As Figure 3 shows, when you select Change Tracker in the Change Director GUI, you'll see a hierarchical display of groups, SQL Server instances, and databases on the left and a tabbed work area on the right. The Overview tab displays summary information about the object selected in the hierarchy. If you select a group, you'll see a graph summarizing changes within the group and a small status display for each server in the group. Clicking a server displays a graph of detected changes on the server, with a status for each database. Selecting a database displays a graph of change activity on the database along with some status information—size on disk, a count of tables. The other tabs in the work area show configuration options and alert reports when you select a SQL Server instance or database, with reports of failed logins also available from the SQL Server instance level.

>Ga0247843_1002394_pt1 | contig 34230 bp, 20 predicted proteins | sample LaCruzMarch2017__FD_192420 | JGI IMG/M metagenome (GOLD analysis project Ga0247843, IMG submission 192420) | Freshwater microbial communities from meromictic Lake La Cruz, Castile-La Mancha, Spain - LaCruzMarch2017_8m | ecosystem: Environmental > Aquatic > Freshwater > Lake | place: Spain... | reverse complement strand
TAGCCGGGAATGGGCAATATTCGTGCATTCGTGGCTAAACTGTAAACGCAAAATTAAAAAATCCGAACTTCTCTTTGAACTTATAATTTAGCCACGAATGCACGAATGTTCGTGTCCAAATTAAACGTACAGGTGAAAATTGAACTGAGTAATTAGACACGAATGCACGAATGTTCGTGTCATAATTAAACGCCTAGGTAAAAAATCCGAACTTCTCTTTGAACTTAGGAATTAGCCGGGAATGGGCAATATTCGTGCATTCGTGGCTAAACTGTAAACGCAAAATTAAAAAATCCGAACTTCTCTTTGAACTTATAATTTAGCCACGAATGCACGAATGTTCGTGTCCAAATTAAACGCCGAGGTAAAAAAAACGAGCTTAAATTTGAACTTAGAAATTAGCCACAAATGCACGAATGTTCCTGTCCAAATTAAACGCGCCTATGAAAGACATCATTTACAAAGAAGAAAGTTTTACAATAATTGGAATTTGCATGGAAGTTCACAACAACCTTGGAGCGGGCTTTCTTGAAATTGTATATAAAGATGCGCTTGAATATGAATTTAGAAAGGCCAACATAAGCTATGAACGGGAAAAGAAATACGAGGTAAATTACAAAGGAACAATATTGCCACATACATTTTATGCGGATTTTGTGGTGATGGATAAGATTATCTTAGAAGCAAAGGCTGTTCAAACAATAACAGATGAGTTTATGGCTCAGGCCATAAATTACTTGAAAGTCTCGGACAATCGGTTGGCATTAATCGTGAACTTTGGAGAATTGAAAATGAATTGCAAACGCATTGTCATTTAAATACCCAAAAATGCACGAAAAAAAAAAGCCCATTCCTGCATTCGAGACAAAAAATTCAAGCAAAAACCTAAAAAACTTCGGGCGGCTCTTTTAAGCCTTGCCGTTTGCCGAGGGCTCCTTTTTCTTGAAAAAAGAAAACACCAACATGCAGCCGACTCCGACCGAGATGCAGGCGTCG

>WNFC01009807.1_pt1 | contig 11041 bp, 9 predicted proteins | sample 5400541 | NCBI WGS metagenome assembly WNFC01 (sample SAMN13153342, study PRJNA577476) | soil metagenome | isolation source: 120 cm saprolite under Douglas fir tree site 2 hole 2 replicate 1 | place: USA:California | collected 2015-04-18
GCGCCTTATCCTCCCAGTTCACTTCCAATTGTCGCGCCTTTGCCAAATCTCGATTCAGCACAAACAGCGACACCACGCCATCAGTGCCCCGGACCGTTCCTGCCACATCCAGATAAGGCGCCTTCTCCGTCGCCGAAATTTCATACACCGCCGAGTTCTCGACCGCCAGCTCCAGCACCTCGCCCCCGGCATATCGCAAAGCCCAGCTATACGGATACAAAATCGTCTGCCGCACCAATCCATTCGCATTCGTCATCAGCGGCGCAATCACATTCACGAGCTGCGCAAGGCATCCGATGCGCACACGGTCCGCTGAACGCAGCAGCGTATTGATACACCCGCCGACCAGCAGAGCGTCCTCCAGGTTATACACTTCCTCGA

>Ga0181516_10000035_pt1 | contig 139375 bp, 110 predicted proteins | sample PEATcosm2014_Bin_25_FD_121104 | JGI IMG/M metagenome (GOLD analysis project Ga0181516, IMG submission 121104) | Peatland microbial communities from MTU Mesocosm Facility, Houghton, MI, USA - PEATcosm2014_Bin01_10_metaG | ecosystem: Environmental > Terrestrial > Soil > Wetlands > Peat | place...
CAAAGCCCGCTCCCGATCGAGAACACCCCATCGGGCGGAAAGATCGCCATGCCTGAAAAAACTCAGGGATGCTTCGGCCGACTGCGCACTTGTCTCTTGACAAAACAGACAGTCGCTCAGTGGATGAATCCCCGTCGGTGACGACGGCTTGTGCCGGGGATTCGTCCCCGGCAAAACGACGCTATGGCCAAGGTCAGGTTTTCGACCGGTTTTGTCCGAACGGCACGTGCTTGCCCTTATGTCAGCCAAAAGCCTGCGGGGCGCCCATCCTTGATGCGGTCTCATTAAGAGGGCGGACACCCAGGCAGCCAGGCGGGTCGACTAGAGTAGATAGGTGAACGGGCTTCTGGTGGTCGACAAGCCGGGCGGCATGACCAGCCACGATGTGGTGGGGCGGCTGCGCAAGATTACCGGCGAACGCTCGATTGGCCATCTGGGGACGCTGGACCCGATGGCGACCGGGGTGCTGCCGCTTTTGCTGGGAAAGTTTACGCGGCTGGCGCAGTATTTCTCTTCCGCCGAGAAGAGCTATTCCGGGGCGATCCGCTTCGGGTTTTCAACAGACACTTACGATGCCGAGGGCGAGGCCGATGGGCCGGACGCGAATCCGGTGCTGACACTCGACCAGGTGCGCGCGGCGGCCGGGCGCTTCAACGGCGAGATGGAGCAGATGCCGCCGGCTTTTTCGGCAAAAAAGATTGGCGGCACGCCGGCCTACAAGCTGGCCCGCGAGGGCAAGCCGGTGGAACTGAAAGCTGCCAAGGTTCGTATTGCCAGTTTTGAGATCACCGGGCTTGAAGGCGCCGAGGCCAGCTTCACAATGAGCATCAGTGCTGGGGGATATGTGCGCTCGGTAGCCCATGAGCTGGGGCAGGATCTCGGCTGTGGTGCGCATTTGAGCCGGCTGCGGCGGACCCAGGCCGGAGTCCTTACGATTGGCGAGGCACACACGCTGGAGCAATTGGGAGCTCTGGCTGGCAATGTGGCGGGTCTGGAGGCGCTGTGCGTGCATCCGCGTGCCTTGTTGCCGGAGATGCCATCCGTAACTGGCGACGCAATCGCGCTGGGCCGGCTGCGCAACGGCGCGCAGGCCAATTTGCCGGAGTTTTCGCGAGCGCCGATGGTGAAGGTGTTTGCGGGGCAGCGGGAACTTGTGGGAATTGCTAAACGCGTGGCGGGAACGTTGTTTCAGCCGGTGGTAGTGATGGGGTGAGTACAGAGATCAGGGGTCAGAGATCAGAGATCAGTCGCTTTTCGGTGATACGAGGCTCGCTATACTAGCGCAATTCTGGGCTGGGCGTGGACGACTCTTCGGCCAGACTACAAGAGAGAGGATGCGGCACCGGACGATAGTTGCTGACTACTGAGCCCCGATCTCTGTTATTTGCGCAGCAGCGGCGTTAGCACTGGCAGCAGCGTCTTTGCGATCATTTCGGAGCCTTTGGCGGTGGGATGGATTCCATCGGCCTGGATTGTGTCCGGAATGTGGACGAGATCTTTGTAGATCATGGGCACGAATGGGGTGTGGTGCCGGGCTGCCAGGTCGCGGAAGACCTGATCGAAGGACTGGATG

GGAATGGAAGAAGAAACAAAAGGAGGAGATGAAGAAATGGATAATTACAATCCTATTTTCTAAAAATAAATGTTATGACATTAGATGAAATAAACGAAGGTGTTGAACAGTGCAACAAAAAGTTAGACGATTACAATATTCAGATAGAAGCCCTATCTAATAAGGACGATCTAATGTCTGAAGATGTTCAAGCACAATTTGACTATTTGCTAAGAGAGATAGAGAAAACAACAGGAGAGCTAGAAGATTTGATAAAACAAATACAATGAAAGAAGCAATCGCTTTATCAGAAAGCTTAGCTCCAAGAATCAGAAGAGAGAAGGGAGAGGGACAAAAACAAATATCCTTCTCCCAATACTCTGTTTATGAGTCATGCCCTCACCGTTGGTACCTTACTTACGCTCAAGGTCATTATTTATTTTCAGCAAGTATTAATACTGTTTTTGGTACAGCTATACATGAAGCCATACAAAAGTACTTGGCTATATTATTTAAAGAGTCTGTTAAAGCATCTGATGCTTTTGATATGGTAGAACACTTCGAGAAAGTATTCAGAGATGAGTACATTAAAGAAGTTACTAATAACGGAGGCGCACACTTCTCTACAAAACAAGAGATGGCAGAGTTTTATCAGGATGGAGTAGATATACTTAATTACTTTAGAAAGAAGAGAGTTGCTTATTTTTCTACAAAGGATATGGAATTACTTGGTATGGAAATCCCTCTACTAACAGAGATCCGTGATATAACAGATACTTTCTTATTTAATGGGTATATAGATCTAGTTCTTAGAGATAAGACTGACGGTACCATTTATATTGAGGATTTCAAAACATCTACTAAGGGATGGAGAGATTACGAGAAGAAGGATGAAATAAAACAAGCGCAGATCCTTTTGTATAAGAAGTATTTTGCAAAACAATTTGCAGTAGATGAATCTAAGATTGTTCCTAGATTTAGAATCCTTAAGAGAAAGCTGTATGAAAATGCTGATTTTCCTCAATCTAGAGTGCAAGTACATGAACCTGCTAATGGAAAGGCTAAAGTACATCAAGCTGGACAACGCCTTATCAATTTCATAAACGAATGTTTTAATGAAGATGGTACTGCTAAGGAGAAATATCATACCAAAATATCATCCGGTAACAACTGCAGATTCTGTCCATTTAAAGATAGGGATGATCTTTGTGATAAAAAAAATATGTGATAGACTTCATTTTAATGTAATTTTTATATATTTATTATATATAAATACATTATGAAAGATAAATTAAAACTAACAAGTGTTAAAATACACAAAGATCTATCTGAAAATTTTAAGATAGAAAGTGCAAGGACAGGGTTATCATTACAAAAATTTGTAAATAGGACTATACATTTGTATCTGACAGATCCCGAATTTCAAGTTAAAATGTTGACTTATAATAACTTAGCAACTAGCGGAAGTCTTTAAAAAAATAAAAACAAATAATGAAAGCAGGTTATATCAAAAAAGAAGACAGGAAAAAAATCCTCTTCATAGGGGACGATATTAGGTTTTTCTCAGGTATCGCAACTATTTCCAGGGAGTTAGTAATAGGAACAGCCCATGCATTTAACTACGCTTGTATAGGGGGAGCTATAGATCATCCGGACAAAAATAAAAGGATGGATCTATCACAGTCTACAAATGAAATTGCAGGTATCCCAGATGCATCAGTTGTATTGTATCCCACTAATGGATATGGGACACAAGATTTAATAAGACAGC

By default, all monitoring and alerting functions are disabled upon installation of the Change Tracker agent. You start by providing Change Tracker with the SMTP server and sender email address that Change Tracker will use for email notification. I would prefer the option to use a default global setting instead of having to enter this information for each SQL Server instance. Next, turn on monitoring for selected databases by selecting Start Monitoring from the right-click menu for each database or from its Configuration tab in the work area. Configuration tabs at the instance and database levels present options to limit monitoring and alerting to selected server and database object types. When configuring instance or database monitoring options, you also have the opportunity to define Operators—an object that can include a name, an email address, and a Net Send destination. Operators are available globally throughout Change Tracker.